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  1. My mother was an at home mother who sewed both for family and for sale and had a sewing room where things were always in progress. She also drew fashion sketches as part of that work. It was important to her that we be artistic- that girls should be artistic. As inspiration she was full of stories of her artistic endeavors in youth, things like that when her friends at school were coloring, she was painting on silk. I am guessing some- but few- of these stories were true. There is no question, though, where and when I fell in love with clay in particular, though I haven't pursued it until recently. Mrs. Werner, my kindergarten teacher. had us on a rotation in which each day a third of us painted (tempera, on easels in the kindergarten patio), a third played with big wooden blocks indoors, and a third made things of clay. There was an enormous tub of wet clay. My haven. I still remember what I made in kindergarten, figures with a basic blob-shaped body, two with a blue matte sort of paint and brown hair, and one with a cherry glaze and black hair, plus one really fat crawling baby with a top knot in a translucent greenish glaze that I have today in my dining room. I loved the feel of the clay in my hands and that one could manipulate the clay to make a form. I particularly liked heavy, roundish objects. Despite my mother's personal interest in art or craft, aspirations for me and my sister were very much academic. So other than taking art electives in school, my direction was very academic, involving imagination of a mental rather than physical sort. It was almost impossible to get into a studio art class in college unless one was in the department, which I wasn't. My professional path, then, had nothing to do with art- had no physical character. About ten years ago I became involved in creativity studies and physical making, exploring what sort of making I wanted to be doing. I started with two dimensional forms, simply because these requires little space, no kilns, ... But my aesthetic interest, both to do and to see, has always been 3D. Over many years of attending crafts fairs I have gathered a little collection of the kind of clay work I love, functional and not, and decided around a year ago to get started in clay, alongside the other things that I do. About two months ago my husband cleared me a space in the basement so that I can work on clay without interfering with whatever is going on in the kitchen.
  2. First up, success is living from the heart, always. Second, its raising creative, productive kids who love their mama. Third it is continuing to learn in a number of areas, which is particularly meaningful to me as my mother had Alzheimers. In terms of clay success is improving in my ability to make the things I have in my head. This includes finding clays that feel right in my hands, glazes I like as well (neither glaring my eyes out nor sickly-looking), being able to control better the shape I get off the wheel or even in hand-building, and very much liking the mug I drink from or my favorite plate, both by my hand. In pottery I am a beginner, so it is all about growth. As a teacher, my vocation, it is about the atmosphere of energetic engagement and trust in my classroom every day and my part in making it work effectively for each student.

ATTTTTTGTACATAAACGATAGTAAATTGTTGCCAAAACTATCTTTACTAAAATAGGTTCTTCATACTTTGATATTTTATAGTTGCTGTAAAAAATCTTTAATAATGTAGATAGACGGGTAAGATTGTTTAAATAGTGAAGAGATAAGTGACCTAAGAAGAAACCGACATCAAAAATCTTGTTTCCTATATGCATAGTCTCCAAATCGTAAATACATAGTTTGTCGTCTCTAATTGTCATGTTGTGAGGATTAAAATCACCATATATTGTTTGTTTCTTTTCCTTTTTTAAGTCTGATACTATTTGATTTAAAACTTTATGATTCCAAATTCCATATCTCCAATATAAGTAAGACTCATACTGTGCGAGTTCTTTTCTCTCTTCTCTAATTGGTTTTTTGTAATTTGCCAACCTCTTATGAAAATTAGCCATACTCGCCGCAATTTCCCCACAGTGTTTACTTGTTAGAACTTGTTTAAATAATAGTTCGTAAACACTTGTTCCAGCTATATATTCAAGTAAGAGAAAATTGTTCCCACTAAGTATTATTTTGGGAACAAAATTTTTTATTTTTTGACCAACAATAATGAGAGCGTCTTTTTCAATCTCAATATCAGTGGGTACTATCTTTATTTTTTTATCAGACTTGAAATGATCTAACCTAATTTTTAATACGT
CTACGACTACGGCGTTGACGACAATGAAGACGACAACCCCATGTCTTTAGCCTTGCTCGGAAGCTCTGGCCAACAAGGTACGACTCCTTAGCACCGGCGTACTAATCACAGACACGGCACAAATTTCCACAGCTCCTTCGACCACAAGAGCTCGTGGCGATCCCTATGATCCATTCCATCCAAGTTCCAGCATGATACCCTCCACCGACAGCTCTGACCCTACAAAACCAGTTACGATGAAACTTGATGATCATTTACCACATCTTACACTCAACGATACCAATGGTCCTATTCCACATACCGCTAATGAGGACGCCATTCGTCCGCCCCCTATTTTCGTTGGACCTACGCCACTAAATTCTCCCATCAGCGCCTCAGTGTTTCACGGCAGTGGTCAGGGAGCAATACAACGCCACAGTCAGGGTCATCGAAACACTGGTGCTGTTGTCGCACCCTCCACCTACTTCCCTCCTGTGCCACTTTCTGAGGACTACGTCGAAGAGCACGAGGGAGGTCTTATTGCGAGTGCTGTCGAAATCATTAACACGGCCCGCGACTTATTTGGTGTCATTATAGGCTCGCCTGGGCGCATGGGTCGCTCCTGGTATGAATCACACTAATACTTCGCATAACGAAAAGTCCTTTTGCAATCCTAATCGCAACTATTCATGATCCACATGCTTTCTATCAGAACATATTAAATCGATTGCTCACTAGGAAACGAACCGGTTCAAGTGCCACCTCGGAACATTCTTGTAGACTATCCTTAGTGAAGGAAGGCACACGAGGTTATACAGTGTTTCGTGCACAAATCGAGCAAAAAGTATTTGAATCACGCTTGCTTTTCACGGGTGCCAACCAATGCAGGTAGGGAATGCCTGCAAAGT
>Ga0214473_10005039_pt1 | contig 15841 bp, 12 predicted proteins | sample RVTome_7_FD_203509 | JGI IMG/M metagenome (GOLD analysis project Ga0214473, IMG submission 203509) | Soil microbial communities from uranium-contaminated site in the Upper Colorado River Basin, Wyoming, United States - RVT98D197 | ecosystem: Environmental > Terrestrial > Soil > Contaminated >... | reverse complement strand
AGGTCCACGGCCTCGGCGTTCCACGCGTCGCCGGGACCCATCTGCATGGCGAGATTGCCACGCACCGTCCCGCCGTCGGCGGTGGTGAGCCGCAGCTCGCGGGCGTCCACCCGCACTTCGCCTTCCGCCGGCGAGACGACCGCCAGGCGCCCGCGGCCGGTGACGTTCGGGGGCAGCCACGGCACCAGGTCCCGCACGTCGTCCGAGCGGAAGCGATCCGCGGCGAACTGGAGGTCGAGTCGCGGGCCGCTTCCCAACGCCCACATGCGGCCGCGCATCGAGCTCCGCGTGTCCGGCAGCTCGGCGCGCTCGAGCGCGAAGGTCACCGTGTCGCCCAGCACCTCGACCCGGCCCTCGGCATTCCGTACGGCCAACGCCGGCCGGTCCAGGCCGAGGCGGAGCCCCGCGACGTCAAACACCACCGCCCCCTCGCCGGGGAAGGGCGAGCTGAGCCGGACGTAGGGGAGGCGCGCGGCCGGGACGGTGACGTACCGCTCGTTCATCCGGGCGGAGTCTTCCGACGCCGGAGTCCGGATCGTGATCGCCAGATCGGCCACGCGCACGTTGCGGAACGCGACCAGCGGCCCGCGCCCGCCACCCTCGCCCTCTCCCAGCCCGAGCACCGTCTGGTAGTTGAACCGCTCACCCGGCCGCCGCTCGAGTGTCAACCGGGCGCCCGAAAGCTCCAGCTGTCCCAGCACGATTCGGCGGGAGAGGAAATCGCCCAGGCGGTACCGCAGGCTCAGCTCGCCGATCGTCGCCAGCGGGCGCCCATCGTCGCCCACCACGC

3. Carving into clay

    Thank you, Yappy. I can catch my clay at leather hard and have an array of possible tools at hand. I found a book on relief carving in wood. I am thinking I might draw first on separate paper what I mean to carve and color code levels of depth like people seem to do in wood carving. And a used copy of the book oldlady recommended to me is winding its way to me from a distant used bookstore. I had hoped to get started on some tiles for experimenting, but my husband stained something wooden in his part of the basement, and I have to wait until the air no longer smells of wood stain down there.
  4. There is a very good youtube on this subject put up by EvolutionStoneware. It is called Pottery Ergonomics.
  5. What's your Mug?

    My current mug of choice holds about 20 oz, red stoneware without handles, glazed in tourmaline, blue, and purple, an impression of waves covering the whole exterior. It is heavy and more or less cylindrical, but slightly irregular in shape. It is something of a self-portrait.
  6. Carving into clay

    Thank you, Preeta. I have just been reading one called Making Marks, which is about every aspect of treating the surface. On the weekend I will have a go at some tiles.
  7. Carving into clay

    Thank you, Babs. I will follow both your leads.
  8. Carving into clay

    Hi, Babs. I wasn't talking about adding clay. I was thinking of carving into the surface.
  9. Carving into clay

    Thank you Neil, oldlady, and synj00. I do have tools. I was hoping for something on the order of the instructions one can find readily for relief carving in wood so that what one carves in is not just the equivalent of a line drawing with the lines dug in rather than drawn on. I will start by looking for the book by Charles Counts. Thanks, everyone.
  10. I am new to clay, both hand-building and throwing, and have been making images on pots in two ways- by painting in underglaze and by using commercially available texture mats and roller stamps. I would like to learn to carve into the clay myself. Can anyone recommend some good resource or resources to help me learn to do this? I would be particularly happy for book recommendations.

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